Nate is now an agent in the Department of Foreign Affairs and has been in London for three months, having accompanied Colonel BenjaminTalmach there on his mission to root out Tory (those who opposed the war) traitors.  In the guise of a lowly lawyer, Nate works for an American merchant named Paul Farris and is gathering the evidence needed to prove the man is involved in a plot to destabilise the Continental Congress (the Congress of the Confederation, which governed America from 1781 to 1789). When Nate attends a meeting between Farris and Lord Marlborough (a nasty piece of work if ever there was one) at which Marlborough boasts of having a list of names of allies in America who could stir up an armed revolt that would help “bring the Continental Congress to its knees”- Nate realises this is it; this is the information he’s been seeking in order to bring Farris down.  But Talmach – whose hatred of Tories is legendary, wants more than just Farris; he wants Marlborough’s entire list of traitors and is sending Nate to Marlborough Castle to keep an eye on the man Talmach has employed to steal it.

Nate’s decision to accompany Talmach to London wasn’t just for his job; his main reason for going was that he hoped he might be able to find Sam – but even so, Sam is the last person Nate expects to see when he arrives at Talmach’s lodgings to discuss the theft of Marborough’s list.  The sight of his former lover – so bitter and resentful, and in such reduced circumstances – is a real punch to the gut, and Nate can feel hostility emanating from the other man in waves.  But he refuses to be put off by Sam’s coldness and is unable to stop hoping that having found him again they might at least be able to rebuild their friendship even if they can never be what they once were to each other.

Days spent in close proximity during their journey lead to some agonising soul-searching and bitter recriminations as Sam and Nate finally confront the truths of their past. Seeing Nate again stirs up so many conflicting emotions for Sam; the gut-wrenching pain of the way things ended between them, self-loathing at the joy he feels at still wanting Nate in spite of what happened, a melancholic yearning for the way things were – the author vividly evokes all that and more as Sam slowly allows himself to remember why he’d fallen in love with Nate in the first place and then to reach a place where forgiveness is possible.  Nate is utterly heartbroken when he learns the full extent of what Sam’s convictions cost him – his freedom, his home and his identity as an American – and now bitterly regrets not standing beside him when it counted. As their journey progresses, he comes to a greater understanding of Sam’s position, but knowing they can never recapture the idyll of their early days together and believing there’s no future for them makes this reunion and rapprochement bittersweet.  Neither man can deny that the intensity of the attachment between them has never waned, and while their soul-deep bond may have been fractured and its strength greatly tested, it’s still there, and growing stronger by the hour.  The slow rekindling of Sam and Nate’s feelings for one another is beautifully done, full of raw but heartfelt emotion and likely to bring a lump to the throat on more than one occasion.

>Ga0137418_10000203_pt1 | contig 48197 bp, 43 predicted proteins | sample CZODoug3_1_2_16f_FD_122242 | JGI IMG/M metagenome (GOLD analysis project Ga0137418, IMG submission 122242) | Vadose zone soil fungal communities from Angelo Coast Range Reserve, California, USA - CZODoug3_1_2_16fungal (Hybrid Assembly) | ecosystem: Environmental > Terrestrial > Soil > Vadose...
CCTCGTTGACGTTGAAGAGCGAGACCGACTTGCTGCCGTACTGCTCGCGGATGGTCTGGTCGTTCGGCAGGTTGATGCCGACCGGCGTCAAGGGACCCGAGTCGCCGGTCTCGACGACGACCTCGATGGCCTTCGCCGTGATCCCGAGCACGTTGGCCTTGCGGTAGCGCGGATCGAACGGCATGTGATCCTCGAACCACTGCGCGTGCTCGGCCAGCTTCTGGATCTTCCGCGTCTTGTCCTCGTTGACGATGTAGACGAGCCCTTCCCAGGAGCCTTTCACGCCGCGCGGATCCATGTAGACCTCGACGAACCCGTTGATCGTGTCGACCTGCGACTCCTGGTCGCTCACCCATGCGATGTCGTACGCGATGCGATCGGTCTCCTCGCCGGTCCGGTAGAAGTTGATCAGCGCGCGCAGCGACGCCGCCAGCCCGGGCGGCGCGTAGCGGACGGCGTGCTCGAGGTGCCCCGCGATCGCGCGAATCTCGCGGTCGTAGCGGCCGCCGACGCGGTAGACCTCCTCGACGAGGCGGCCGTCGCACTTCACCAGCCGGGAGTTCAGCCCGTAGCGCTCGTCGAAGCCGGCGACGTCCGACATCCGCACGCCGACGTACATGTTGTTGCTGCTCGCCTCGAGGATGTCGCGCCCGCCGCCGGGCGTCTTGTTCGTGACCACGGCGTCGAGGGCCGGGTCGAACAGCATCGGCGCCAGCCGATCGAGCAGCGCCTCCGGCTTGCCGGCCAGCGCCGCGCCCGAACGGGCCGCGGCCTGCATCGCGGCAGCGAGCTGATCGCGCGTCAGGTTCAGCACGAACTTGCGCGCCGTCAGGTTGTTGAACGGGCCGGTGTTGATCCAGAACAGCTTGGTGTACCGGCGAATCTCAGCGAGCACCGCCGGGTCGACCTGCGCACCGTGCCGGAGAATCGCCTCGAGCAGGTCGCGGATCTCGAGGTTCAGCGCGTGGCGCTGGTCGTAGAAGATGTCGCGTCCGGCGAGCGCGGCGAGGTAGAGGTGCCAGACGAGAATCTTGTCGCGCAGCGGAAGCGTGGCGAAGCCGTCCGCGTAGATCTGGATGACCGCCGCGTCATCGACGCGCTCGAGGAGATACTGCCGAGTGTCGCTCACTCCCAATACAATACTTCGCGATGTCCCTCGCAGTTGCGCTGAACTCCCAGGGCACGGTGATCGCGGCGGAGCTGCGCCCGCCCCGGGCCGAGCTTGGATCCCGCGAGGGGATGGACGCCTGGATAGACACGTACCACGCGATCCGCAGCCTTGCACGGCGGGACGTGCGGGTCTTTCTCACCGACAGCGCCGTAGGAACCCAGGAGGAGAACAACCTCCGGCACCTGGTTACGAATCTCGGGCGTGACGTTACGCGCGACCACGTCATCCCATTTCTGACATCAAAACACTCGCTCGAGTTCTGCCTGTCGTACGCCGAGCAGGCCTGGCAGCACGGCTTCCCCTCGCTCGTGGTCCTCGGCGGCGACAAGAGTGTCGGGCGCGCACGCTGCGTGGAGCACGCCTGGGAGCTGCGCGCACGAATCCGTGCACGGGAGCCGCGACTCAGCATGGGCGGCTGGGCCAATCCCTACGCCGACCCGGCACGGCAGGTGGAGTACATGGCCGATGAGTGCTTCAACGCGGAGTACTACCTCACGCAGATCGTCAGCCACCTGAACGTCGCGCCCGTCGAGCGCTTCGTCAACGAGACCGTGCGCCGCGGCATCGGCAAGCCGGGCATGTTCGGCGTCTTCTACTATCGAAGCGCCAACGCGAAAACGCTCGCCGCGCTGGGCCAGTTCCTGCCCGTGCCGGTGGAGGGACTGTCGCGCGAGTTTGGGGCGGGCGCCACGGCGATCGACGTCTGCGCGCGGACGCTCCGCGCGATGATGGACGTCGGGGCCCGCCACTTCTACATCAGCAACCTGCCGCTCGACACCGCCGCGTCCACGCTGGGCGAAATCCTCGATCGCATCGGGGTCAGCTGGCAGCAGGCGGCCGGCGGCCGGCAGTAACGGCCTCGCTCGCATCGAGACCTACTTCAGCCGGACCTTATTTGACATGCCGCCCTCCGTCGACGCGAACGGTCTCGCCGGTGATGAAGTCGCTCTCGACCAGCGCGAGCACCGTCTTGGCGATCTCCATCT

Sally Malcolm creates longing and sexual tension so intense it leaps off the page, and the way she’s seamlessly woven together this emotionally powerful love story with a tense and exciting plot and a wonderfully (and obviously very well researched) rich historical background is nothing short of masterful.  Her writing is marvellous and she has imbued her story with a sense of time and place so strong that the reader feel s transported to the narrow, muddy streets of eighteenth century London, surrounded by the hustle and bustle of the city and able to hear the cries of the hawkers and breathe in the intrigue of the coffee houses.  In her author’s note, Ms. Malcolm explains her motivations for writing a story that explored the experience of American Loyalists, and I’m so pleased she did, because I had no prior knowledge of this particular part of history and found it absolutely fascinating.  I was also forcibly struck at how relevant so many of the issues confronting Sam and Nate still are; it’s impossible not to draw parallels between Sam’s warnings against demagogues and mob rule, the deep divisions created between compatriots, and recent events on both sides of the Atlantic. Perhaps some of the highest praise I can offer is to say that if you enjoy the way KJ Charles so skilfully weaves together romance, history and politics, then chances are you’ll enjoy this book, too.

Heart-breaking, uplifting and utterly captivating, King’s Man is a compelling read and easily one of the finest historical romances I’ve read over the past few years. I’m happy to recommend it without reserve or hesitation.